Remember that on the other side of the hunt
for people with digital skills are prospective employees looking to be part of forward-thinking
companies. Make sure that’s your business and not your competitors.
Social media for business is often thought of as a marketing channel for attracting and retaining business. However, the capabilities and value social media adds to an organisation today extends well into any external communications arm of the business. Employer brand value, communication and talent attraction is a key area where social media has played a vital role for businesses across many industries.
Today your online brand presence plays a key role in attracting industry talent. An employer with a strong social media presence versus an employer with no real presence could well be the difference in the quality of candidates you enquire into your business.
So, how does social media contribute to increasing employer brand value?
Social media employer value is more than a glitzy page showcasing team events. My experience through our own talent recruitment, has been that yes, culture out on display on social media is one part of talent feeling comfortable with you as an employer, but also it’s your performance as a business and the showcasing of growth and opportunity that are also standouts.
The following channels are key social media marketing platforms businesses need to consider in an employer brand communications strategy:
social media platforms (such as Facebook, LinkedIn, Instagram)
review sites (Facebook can be included here also and also employer review sites such as glassdoor.com)
blogs and forums
video content platforms (such as YouTube).
Keeping the communication channels in mind, the following are fundamental elements you need to incorporate in your employer brand value strategy:
Staying relevant and being thought leaders with up to date and consistent content
Showcase third-party endorsement via reviews and highly rated community recommendations
Professionally manage and maintain your community management
Share company milestones and internal personal and team training and development initiatives e.g. team strategy sessions, workshops, speaking opportunities etc. such as training days and workshops)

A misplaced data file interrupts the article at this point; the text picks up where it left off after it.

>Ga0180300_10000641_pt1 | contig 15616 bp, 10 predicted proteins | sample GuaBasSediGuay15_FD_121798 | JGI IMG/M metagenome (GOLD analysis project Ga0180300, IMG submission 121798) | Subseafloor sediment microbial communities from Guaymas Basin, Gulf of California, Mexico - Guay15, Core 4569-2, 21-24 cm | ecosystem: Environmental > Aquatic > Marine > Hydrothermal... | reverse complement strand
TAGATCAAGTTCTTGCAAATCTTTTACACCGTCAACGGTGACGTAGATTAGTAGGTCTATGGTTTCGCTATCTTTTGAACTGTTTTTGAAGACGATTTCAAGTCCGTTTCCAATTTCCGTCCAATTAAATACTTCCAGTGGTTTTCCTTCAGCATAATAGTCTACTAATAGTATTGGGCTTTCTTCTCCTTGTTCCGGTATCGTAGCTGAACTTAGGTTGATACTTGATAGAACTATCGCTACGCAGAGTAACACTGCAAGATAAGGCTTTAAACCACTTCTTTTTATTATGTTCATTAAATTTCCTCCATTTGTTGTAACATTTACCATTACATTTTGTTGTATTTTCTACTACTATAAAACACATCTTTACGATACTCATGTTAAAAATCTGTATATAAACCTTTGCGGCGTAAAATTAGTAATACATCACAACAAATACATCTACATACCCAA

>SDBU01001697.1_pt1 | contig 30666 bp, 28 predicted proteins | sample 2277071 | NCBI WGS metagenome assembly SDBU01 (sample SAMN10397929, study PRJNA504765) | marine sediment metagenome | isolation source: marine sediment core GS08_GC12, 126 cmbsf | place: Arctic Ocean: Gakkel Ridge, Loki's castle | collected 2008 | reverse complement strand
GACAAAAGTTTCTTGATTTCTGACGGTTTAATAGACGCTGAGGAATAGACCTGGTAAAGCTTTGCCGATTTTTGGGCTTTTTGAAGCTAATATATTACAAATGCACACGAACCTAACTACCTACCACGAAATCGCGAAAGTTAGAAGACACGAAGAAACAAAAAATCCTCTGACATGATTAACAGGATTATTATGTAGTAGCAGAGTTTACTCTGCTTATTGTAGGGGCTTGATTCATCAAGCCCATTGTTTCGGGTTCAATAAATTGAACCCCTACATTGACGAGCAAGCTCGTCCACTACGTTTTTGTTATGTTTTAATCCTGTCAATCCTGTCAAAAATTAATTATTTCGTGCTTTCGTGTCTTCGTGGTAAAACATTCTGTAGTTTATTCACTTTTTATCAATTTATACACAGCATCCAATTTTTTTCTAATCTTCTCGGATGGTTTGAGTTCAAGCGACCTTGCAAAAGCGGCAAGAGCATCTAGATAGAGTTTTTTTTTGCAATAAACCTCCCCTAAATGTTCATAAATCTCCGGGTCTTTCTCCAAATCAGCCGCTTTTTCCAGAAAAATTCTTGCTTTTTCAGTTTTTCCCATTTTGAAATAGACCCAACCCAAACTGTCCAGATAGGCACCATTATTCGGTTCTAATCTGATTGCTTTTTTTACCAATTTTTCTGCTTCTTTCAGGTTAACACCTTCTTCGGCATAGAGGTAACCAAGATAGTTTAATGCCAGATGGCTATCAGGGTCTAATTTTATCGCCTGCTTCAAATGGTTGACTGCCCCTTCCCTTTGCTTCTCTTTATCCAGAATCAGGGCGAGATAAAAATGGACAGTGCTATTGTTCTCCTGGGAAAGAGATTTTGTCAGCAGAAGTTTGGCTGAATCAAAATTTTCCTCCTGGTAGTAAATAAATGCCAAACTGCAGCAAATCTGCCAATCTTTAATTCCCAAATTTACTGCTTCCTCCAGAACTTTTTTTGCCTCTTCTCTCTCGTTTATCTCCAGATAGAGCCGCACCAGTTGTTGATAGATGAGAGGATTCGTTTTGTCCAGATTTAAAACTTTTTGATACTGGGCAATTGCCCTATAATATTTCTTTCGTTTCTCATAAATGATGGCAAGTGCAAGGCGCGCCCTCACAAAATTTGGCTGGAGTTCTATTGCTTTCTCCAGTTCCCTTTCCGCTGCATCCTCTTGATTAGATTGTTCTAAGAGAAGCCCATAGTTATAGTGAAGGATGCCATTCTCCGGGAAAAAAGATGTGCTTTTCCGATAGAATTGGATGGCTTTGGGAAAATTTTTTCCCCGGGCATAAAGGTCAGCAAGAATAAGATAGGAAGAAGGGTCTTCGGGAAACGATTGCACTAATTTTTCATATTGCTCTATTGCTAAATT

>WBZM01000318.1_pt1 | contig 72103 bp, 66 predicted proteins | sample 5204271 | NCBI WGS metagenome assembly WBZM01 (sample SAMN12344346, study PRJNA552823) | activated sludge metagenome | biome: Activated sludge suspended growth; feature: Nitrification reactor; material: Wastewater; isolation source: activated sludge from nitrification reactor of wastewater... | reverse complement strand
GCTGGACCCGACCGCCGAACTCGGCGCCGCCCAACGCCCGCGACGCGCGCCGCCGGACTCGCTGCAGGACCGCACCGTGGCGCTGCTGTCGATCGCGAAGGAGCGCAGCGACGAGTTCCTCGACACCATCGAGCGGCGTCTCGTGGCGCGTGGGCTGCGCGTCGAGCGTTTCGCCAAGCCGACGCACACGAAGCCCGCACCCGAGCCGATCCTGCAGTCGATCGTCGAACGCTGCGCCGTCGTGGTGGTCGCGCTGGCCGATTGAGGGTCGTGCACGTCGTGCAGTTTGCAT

Present your company culture and personal growth opportunities that have existed in your company
By way of example, Attention Experts recently worked with a water cooler small business, Call a Cooler. As engaging in a social media strategy built on the five elements discussed helped improve the company’s hiring process and established a summer sales team specifically tasked to sell products door to door. Third party endorsement and online reviews played a key role in attracting talent, building a reputable online brand presence showcased the company’s culture and also its mission around supporting the environment which aligned with a lot of the talent it was trying to attract. Content generated was aligned with the company’s core values, mission and purpose and highlighted the communication management of stakeholders.
In summary, a successful employer brand value through social media is achieved through consistency, understanding the value you have to offer as an employer and most importantly showing these strong points of your brand as an employer in the most genuine way possible. Be authentic and deliver value, this value will return to you with great talent finding you via social media through eventually what is a great employer brand.
George Hawwa, Founder and Growth Director, Attention Experts
While most people may think of employment
contracts as a form of protection for the employee, they also equally protect
the employer. An employment contract outlines the rights and responsibilities
of both employers and employees involved in the employment relationship. What
should employers include to protect against potential litigation?
Although contracts can be in either written or
verbal form, verbal agreements may be difficult to prove should things go
wrong. You should always have written contracts in place so that disputes can
be settled under the terms, conditions and clauses specified in the contract.
Generally speaking, it’s the employer who creates the employment contract
before the employee commences employment.
Although employment contracts differ across
organisations and roles, they should contain the following important
information at a minimum:
Date of commencement and duration of employment (the contract may need to be renewed at the end of the period).
Hours of work, duties and responsibilities of the employee.
Remuneration, perks, bonuses.
Maternity and paternity leave, annual leave.
Company policies regarding dismissal, suspension and indiscipline.
Termination notice period and post-employment restraints.